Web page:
The answer is two hundred fifty-two. At least that is what students at Purdue concluded to the center of a Tootsie Pop. But why does it matter that Alaska’s Castner Glacier and the state’s other glaciers are melting so rapidly? Alaska Dispatch News recently reported on a new study demonstrating that Alaskan Glaciers are losing 75 billion tons (75 gigatons) of ice each year, and that 94% of that loss is occurring on inland glaciers like Castner. This means that Alaskan glaciers will continue to contribute a significant amount to global sea level rise, especially in light of a warming climate. They end the article with a quote by study co-author O’Neel. “This is probably going to be a pretty tough year for a lot of the glaciers”, he stated. It appears he is right, and Castner’s included.
I was excited to head far into the Alaskan bush by river to help a friend open his cabin for the season. Almost a week of packing led up to the Wednesday we were supposed to leave. However, when the middle day of the week arrived, high water reports from Fort Yukon and the Upper Porcupine River were ominous. Record snowfall in Old Crow, Yukon Territory, had swollen the giant river systems. They were far above travel-able levels, and over-flooded banks were pulling dangerous amounts of debris, ‘drift’, into the river. Our final destination was 220 river miles through the high water and drift of the Yukon and Porcupine Rivers, and the experienced judgement of Joe dictated that we would wait a few days before heading up to his cabin. Four days later the river had dropped to acceptable levels. It was go-time : the river was saying so!
Before I get into some of the stories of the trip. Come along on the trip with me by watching this video:
The notion of taking a boat far into the Alaskan bush is exciting! A long-time resident of the bush, Joe was anxious to open his cabin, and assess his estate because bears, humans, or weather can all impact an unoccupied cabin. The boat-trip up river started in Circle, Alaska on a cloudy day. As we headed downstream in the Yukon River, we quickly entered the Yukon Flats National Wildlife Refuge. This expansive refuge is critical, critical habitat for breeding waterfowl and birds. In fact, the refuge hosts 150 species of breeding birds from 11 countries, 8 Canadian provinces and 43 of the 50 states. That’s remarkable diversity!
The Yukon Flats is aptly named. As we cruised along in the boat, the shores were a steady patchwork of riparian habitat consisting of willows, birch, and spruces. There was no perceptable climb in elevation. The fast, high water of the river kept progress slow, and Captain Joe was constantly vigilant for pieces of drift. Three foot-long sticks and entire trees were coming down the river at the rate of several or more pieces per minute. Hitting a small branch may result in a dented prop, but a large stump could have ended the trip. By the time we reached Curtis Slough to stop for the night, the intense driving had drained Joe (and rightfully so!). Overall we made it about 135 river miles from Circle.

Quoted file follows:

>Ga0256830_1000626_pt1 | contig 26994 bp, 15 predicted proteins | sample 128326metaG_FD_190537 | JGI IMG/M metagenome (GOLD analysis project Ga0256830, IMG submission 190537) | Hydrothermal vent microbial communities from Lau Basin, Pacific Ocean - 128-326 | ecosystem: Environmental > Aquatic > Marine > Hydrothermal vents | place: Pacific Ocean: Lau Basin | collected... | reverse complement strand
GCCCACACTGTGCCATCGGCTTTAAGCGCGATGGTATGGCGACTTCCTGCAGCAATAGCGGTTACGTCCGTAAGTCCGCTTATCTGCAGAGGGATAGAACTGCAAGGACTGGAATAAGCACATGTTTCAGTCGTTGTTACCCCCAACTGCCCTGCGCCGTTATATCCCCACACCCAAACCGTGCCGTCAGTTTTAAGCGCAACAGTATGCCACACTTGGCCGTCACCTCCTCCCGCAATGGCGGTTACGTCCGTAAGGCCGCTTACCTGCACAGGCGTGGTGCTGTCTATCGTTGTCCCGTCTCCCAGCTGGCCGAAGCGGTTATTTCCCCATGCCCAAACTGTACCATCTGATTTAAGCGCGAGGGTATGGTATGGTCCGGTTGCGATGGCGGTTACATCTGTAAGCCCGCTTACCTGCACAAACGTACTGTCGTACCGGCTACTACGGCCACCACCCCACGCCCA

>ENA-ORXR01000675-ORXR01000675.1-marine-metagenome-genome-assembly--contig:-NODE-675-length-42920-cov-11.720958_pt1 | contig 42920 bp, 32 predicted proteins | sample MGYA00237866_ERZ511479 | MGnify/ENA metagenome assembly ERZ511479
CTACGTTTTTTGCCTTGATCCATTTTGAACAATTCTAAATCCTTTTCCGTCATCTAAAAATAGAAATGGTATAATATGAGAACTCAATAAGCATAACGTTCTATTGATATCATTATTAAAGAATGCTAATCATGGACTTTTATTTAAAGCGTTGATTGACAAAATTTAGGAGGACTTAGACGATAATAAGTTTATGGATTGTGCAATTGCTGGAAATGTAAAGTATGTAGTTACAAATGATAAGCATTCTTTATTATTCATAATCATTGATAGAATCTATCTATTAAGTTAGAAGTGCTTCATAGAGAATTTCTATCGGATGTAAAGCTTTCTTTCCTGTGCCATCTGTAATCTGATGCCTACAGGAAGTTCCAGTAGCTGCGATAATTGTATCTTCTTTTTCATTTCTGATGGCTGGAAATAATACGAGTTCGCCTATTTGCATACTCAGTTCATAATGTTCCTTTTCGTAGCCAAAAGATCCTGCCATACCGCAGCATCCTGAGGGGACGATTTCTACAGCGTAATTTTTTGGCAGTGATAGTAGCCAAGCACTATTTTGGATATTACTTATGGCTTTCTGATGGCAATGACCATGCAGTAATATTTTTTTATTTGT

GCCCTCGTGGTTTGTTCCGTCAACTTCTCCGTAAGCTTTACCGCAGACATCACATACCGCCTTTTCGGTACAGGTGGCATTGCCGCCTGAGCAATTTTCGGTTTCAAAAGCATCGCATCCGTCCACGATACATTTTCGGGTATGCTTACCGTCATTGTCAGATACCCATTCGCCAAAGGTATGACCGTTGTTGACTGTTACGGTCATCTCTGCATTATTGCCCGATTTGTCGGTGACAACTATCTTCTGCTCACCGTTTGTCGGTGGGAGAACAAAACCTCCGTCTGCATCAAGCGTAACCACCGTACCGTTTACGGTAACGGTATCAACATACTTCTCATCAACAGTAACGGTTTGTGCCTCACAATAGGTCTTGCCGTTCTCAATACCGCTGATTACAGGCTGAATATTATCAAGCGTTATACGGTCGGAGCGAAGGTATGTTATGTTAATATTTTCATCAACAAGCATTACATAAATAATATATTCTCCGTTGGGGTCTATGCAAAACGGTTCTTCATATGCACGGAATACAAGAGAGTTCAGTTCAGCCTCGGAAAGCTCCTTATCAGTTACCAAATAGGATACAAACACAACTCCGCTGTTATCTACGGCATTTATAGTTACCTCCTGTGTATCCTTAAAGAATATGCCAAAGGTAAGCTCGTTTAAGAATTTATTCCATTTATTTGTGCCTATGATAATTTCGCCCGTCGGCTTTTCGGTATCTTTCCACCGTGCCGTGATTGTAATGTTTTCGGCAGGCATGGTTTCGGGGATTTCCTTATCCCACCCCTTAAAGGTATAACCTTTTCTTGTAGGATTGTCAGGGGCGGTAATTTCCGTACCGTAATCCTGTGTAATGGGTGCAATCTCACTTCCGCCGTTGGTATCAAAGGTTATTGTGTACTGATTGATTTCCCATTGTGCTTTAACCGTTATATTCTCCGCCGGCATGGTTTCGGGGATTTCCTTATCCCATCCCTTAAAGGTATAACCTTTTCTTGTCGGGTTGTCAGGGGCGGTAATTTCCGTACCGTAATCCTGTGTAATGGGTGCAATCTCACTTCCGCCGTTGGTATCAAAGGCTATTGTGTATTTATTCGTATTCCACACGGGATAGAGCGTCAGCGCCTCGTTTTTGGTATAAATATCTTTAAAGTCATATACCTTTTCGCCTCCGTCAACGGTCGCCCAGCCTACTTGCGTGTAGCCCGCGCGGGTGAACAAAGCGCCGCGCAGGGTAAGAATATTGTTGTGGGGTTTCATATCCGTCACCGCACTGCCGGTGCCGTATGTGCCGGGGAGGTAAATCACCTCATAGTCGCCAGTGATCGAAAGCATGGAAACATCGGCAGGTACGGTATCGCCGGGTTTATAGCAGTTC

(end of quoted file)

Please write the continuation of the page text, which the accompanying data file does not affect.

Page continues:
We pulled into a small log cabin along the banks Curtis Slough, hoping to spend the night. The traditional landing was underwater, but I jumped ashore with the bow rope and headed to tie off to a nearby tree. I glanced at the cabin, and immediately saw that the plywood door had been torn in half; peeled back like the lid of a sardine can. “Hey Joe”, I stated, “A bear broke into the cabin, by tearing the door off”. “Ok, does it look fresh?”, he questioned. I assessed the raw wood in the torn door from 25 feet away and responded, “yup, sure does!”. By that time Joe had climbed up with Delta, our dog companion. Delta moved towards the cabin and sniffed the door; her demeanor immediately told us that it was a very fresh break in, and then I heard a can rattle from inside. The bear was still in the cabin! In two flicks of a lamb’s tail we were in the boat and headed across river to camp on a more desirable (bear free) gravel bar. Joe, knowing the owner of the cabin, made a satellite phone call to inform them of the situation. Remarkably, this bear encounter was the only one of the whole trip!
The next morning we continued up the Porcupine River, and moved out of the Yukon Flats and into the Arctic National Wildlife Refuge. The Arctic NWR is the largest piece of land in the refuge system, and home of the Porcupine Caribou Herd. No longer in the flats, we saw a mountain on the horizon! More significantly, that mountain was the beginning of the rocky ramparts which would line the river for the rest of our trip. The tall and colorful ramparts and bluffs of the Porcupine Rive were a welcome contrast to the Yukon Flats! As we moved through the landscape, the smile of enjoyment could not have been erased from my face by the spray of a skunk. The area was absolutely stunning; on a small scale, I was reminded of the Grand Canyon. Red, orange, and black rock walls rose high above the water. The bluffs held countless caves and spires shaped by wind, ice, and snow. The refuge of the high cliffs provided important nesting habitat. As we passed we noticed nests of golden eagles, ravens, and a peregrine falcon protected on all sides by the vertical rock faces.